I shall give a few figures. By next year, more than half the world's population will live in urban areas. By 2030, about 60 per cent. of the world's population will live in towns and cities. That means that the urban population will have increased from 2.9 billion to 4.9 billion and that the majority will live in the megacities, most of which will be in the developing world. The proportion of people living in slums has increased disproportionately. Already one in six of the world's people live in slums, which is a third of all urban dwellers. On current trends, that figure will have gone up to 41 per cent. by 2030. Almost half the people in the world who live in towns and cities will be living in slums unless things change.
Some of the figures on urban growth in Asia are astonishing. In China, by the end of the period 2000–10, 160 million extra people will be living in cities—the equivalent of nearly three times the population of this country. However, Africa will be the scene of the biggest changes and challenges. It is the fastest urbanising continent in the world. Cities there are growing at twice the rate of those in Latin America and Asia.
Cities such as Nairobi and Kenya are doubling in size every 10 to 15 years. Lagos will be the third largest city in the world by 2010, with 20.2 million people. The equivalent of about a third of the population of this country will be cramped into one city with inadequate services. Sub-Saharan Africa also has the world's largest proportion of urban residents living in slums. Almost three quarters of all urban residents in Africa—about 187 million people—live in slums. To put it another way, one in five of the world's urban slum dwellers is an African.
To try to stop the process of urbanisation would be futile. In some countries, its pace may be slow because of particular cultural, political or economic features, but efforts to prevent urbanisation in the past have been doomed to failure. With the urbanisation of the population comes the urbanisation of poverty. Some of the indicators are startling. The slums are the most dangerous places in the world to live, especially for children. For example, in Nairobi mortality among the under-fives is 0.78 per cent. in non-slum areas and 11.3 per cent. in the slums. HIV prevalence in Kenya's urban areas is more than double that of its rural areas. Our poverty-focused aid has to take account of that seismic shift.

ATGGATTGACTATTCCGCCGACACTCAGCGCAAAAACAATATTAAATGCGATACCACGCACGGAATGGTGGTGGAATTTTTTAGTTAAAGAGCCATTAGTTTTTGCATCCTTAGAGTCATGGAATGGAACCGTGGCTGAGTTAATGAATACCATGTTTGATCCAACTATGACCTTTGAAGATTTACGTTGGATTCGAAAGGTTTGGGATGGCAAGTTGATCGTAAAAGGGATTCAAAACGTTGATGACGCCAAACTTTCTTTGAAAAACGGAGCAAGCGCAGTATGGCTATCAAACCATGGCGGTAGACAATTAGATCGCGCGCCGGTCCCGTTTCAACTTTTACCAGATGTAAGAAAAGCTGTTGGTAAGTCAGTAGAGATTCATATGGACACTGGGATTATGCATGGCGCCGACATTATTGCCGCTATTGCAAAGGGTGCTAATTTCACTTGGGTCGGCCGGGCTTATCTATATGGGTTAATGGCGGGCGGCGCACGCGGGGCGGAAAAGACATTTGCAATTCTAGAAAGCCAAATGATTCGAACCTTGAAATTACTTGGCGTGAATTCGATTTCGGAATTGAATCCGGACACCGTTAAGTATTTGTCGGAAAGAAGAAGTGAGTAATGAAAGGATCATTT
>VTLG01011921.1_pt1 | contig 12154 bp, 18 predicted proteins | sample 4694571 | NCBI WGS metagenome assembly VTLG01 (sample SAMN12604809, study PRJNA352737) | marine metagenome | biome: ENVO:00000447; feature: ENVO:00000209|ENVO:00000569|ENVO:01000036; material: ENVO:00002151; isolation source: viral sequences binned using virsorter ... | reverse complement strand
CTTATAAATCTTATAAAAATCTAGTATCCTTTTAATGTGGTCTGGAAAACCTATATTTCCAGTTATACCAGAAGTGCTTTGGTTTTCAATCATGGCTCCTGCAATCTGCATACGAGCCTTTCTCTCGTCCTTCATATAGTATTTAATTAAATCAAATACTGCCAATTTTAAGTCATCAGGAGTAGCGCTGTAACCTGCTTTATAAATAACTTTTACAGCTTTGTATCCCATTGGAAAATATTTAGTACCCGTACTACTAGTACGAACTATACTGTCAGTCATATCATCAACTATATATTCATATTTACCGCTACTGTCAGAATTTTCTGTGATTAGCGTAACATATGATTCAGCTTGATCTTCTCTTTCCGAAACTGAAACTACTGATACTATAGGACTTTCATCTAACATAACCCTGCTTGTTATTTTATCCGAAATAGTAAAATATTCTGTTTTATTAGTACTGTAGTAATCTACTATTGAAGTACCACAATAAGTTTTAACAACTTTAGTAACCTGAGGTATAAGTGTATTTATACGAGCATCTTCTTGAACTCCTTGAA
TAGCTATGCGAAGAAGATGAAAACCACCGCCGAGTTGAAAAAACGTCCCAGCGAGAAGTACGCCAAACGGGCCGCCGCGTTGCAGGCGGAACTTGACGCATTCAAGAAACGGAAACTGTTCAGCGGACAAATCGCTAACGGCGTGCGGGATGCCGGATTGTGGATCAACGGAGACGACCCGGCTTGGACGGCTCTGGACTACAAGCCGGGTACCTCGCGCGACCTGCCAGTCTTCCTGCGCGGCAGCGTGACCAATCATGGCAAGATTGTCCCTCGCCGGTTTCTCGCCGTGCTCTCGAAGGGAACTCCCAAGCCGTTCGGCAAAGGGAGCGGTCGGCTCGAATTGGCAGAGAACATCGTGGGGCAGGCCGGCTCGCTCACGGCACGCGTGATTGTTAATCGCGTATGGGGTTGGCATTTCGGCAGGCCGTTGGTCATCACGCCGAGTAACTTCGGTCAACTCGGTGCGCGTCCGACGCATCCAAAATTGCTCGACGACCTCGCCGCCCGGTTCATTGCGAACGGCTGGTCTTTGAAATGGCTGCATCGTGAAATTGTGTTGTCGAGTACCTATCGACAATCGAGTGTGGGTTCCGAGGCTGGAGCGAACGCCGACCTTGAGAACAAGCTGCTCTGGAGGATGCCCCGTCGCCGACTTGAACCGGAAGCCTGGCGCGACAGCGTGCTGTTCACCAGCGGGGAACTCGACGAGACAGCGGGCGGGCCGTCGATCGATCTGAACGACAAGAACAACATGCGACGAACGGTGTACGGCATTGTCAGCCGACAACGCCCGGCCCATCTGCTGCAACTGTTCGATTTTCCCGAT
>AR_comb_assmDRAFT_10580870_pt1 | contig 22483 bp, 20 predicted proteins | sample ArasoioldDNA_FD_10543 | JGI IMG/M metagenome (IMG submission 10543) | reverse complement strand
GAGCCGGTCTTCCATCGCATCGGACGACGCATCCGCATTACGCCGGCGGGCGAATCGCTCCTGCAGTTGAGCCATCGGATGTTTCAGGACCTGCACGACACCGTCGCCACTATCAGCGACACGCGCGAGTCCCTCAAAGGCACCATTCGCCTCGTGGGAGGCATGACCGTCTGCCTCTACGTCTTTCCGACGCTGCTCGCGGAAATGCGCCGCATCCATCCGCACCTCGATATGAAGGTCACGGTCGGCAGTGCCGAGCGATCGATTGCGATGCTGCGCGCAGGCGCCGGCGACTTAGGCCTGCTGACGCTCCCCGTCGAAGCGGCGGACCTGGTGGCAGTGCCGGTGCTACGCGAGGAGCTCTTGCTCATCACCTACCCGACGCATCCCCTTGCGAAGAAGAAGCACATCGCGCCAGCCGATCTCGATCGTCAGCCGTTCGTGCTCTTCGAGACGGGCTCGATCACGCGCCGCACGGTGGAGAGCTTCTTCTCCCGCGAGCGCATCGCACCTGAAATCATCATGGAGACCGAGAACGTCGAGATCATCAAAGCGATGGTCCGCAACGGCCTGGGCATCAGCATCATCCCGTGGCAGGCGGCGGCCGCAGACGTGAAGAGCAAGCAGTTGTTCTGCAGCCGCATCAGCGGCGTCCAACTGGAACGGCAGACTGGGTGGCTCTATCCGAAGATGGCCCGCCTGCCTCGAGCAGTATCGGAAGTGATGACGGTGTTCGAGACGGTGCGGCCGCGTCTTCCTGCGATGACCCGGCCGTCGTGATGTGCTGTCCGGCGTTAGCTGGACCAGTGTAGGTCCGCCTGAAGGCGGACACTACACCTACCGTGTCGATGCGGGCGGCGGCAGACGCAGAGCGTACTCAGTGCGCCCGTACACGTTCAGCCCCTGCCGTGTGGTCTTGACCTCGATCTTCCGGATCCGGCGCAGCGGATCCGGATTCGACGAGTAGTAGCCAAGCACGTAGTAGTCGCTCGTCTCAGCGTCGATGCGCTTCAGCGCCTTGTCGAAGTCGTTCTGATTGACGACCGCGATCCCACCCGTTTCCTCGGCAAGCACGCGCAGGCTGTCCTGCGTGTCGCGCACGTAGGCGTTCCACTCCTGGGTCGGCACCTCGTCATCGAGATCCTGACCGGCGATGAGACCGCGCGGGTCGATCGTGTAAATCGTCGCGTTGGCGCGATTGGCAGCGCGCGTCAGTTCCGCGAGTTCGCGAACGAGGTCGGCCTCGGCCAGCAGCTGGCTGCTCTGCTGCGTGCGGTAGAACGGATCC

Already the developing world, especially African Governments, is acting on the challenge. The Cities Alliance brings together cities in the developing world with their international partners, the World Bank and UN-Habitat, to improve the lives of slum dwellers. The African Ministers conference on housing and urban development—an initiative by the New Partnership for Africa's Development, the African Union and UN-Habitat—has its second meeting this April.
The international community has made its commitments, too. The millennium development goals include a target to improve the lives of 100 million slum dwellers by 2020. The Commission for Africa recognises the scale of the problem and made particular recommendations on finance for slum upgrading, clean water and infrastructure.
I congratulate the hon. Lady on securing the debate and on her excellent contribution. When the Houses of Parliament were built, London was the biggest city in the world. Now, in 2006, many cities around the world are far bigger.
May I make a plea about utilities? This country has particular expertise in the delivery of water, electricity and gas systems. Would it be possible for the Government to make further efforts to encourage British utility companies to be involved in the provision of infrastructure in some of the poorest cities around the world?
The hon. Gentleman, my neighbour from Kettering, is right that the provision of utilities in slum areas is a major challenge. Access to clean drinking water, one of the targets for the millennium development goals, is essential, particularly for child health. I am sure that my right hon. Friend the Secretary of State will refer to that when he winds up.